Where do you see the fashion industry moving in terms of ethics and sustainability?

 In my opinion, it’s inevitable that the fashion industry will have to become more ethical and sustainable. The earth cannot continue to support the practices we have been doing. I think the more people get educated about why ethically made is important, the more the fashion industry will have to shift. 

How can we encourage consumers to buy ethically and sustainably?

I think education is our biggest tool. The more people learn about why these practices are so important, the more inclined they will be to look for artisan made, ethical, and sustainable fashion. 

Can you describe what you hope your company will look like five years from now? In other words, what are your long term goals for your company?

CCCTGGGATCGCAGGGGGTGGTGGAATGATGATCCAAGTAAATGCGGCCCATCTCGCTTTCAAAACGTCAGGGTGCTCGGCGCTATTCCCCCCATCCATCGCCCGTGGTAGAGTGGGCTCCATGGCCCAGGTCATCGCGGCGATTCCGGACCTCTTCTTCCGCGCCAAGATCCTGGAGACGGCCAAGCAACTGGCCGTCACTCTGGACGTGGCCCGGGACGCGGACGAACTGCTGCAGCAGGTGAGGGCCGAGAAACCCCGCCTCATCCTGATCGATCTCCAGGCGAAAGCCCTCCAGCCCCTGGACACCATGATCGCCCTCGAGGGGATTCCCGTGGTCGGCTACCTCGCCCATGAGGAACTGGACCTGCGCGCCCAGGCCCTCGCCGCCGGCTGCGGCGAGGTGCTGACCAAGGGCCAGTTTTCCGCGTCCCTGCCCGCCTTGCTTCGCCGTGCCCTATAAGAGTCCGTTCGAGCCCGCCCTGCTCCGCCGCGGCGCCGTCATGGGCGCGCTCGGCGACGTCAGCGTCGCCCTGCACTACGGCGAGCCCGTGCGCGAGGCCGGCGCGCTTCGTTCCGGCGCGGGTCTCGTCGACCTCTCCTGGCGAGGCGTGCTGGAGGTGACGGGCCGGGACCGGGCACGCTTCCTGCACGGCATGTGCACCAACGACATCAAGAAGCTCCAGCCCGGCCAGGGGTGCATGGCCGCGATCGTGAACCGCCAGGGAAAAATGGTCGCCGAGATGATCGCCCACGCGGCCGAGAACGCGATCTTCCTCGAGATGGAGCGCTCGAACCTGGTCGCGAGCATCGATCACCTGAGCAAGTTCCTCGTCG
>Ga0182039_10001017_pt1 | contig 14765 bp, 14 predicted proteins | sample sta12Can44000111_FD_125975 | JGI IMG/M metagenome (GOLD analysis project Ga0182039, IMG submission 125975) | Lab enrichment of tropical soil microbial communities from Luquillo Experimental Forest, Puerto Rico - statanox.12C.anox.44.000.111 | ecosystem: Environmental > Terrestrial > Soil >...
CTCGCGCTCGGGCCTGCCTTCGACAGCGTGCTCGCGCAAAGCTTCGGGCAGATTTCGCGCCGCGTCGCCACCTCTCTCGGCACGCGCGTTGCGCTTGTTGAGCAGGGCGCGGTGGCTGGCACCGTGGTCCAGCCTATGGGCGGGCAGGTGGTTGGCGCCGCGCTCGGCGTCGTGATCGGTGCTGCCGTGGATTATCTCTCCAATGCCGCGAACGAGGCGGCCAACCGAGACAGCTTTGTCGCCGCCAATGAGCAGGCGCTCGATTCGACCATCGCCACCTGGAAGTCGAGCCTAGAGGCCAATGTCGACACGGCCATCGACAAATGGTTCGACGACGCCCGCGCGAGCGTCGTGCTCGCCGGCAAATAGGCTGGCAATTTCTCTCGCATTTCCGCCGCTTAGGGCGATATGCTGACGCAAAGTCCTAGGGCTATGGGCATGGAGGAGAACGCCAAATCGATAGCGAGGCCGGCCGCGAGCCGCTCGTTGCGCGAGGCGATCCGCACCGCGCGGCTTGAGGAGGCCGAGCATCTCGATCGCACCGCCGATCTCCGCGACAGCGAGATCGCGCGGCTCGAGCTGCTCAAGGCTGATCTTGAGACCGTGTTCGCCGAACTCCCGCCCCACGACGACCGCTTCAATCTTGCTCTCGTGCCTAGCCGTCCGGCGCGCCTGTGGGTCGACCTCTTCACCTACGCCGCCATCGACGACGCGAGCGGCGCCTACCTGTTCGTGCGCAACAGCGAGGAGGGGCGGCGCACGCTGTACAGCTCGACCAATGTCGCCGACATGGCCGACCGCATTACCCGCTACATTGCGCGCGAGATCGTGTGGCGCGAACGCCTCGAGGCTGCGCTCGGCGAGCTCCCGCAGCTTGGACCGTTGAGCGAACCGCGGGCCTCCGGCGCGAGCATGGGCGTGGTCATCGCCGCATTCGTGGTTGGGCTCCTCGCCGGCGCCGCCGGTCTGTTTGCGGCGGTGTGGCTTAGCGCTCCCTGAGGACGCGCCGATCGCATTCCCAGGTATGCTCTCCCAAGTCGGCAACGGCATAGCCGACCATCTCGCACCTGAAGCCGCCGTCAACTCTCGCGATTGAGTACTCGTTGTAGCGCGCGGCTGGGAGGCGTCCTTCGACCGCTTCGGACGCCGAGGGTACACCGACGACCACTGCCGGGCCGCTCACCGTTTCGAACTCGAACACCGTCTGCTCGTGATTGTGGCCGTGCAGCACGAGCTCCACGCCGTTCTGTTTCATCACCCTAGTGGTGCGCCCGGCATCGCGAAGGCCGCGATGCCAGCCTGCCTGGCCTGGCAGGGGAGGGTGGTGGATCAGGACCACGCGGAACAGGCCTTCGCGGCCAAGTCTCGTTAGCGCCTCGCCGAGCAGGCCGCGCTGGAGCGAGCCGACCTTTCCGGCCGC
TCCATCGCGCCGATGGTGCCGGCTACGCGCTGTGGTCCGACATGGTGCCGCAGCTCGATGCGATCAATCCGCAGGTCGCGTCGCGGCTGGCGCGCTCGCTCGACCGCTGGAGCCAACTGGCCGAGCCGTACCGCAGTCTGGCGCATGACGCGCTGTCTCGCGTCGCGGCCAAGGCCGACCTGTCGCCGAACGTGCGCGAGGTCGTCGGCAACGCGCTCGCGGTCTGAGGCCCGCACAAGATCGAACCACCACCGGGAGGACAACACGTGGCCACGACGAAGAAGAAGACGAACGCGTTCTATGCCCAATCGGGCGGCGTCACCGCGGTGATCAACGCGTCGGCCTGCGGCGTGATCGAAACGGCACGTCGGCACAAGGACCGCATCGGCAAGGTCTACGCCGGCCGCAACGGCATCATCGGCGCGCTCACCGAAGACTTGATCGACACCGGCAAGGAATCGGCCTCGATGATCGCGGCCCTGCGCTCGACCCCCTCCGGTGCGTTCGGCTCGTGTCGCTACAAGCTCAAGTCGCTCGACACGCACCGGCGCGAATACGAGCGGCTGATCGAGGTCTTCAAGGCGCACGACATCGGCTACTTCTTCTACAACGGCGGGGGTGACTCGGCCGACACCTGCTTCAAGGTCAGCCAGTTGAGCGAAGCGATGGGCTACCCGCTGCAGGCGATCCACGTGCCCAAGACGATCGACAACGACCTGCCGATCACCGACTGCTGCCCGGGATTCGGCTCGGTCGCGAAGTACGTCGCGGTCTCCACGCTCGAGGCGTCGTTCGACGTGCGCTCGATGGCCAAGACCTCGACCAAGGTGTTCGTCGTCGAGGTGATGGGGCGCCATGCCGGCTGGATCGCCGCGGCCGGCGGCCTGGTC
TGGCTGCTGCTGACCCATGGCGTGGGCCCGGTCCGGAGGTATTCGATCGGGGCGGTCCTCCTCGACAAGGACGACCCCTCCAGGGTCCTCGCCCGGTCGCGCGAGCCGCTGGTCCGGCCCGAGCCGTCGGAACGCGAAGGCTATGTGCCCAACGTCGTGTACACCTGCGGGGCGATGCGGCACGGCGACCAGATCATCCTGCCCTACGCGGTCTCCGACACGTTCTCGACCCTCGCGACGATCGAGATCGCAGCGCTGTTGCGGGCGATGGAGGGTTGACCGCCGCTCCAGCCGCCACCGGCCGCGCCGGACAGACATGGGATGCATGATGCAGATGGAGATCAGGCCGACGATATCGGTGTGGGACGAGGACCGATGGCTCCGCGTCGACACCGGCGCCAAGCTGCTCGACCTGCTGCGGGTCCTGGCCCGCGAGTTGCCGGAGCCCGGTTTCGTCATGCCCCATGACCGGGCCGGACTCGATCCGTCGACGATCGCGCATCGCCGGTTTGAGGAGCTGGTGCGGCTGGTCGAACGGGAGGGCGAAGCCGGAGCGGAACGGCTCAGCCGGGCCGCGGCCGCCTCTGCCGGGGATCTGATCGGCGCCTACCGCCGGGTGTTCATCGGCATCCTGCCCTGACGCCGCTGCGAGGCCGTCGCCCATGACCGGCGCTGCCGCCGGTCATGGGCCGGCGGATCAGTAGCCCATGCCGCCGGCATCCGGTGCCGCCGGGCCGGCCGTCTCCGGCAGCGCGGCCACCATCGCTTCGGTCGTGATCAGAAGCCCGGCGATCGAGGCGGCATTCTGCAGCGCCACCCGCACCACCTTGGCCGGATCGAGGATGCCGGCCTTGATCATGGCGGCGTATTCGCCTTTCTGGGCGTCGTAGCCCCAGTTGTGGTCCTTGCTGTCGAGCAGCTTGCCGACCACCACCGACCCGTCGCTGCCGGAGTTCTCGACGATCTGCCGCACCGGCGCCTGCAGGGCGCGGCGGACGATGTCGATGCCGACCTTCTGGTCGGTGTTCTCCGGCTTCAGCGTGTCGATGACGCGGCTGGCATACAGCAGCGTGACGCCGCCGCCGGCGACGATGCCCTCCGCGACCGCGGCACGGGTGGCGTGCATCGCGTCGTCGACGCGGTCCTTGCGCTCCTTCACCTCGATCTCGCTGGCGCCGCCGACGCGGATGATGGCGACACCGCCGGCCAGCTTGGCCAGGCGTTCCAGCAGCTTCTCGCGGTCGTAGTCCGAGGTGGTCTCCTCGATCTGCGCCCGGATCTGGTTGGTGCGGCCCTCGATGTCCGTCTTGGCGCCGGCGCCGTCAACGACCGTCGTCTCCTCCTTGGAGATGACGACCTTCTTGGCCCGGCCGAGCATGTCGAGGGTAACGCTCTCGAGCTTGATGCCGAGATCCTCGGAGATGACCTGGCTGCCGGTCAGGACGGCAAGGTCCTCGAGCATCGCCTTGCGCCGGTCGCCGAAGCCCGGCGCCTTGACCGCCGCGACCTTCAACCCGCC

My number one goal right now is to expand and grow the company. As we grow, we can produce a larger amount of clothing, and ideally drop our prices. Since we started 3 years ago, we have already expanded so much and dropped our prices over 50%! This allows us to be accessible to more people. The more accessible ethical fashion is, the more likely people will choose it over fast fashion.  

What does a typical day in the studio look like for you?

There really is no typical day for me. I usually wake up and immediately begin to answer emails. Whether I’m talking to the factory, wholesalers, bloggers, etc… emails make up a big part of my day. Some days I design, some days I go to the factory, but everyday includes packing orders, updating excel logs, and a trip to the post office.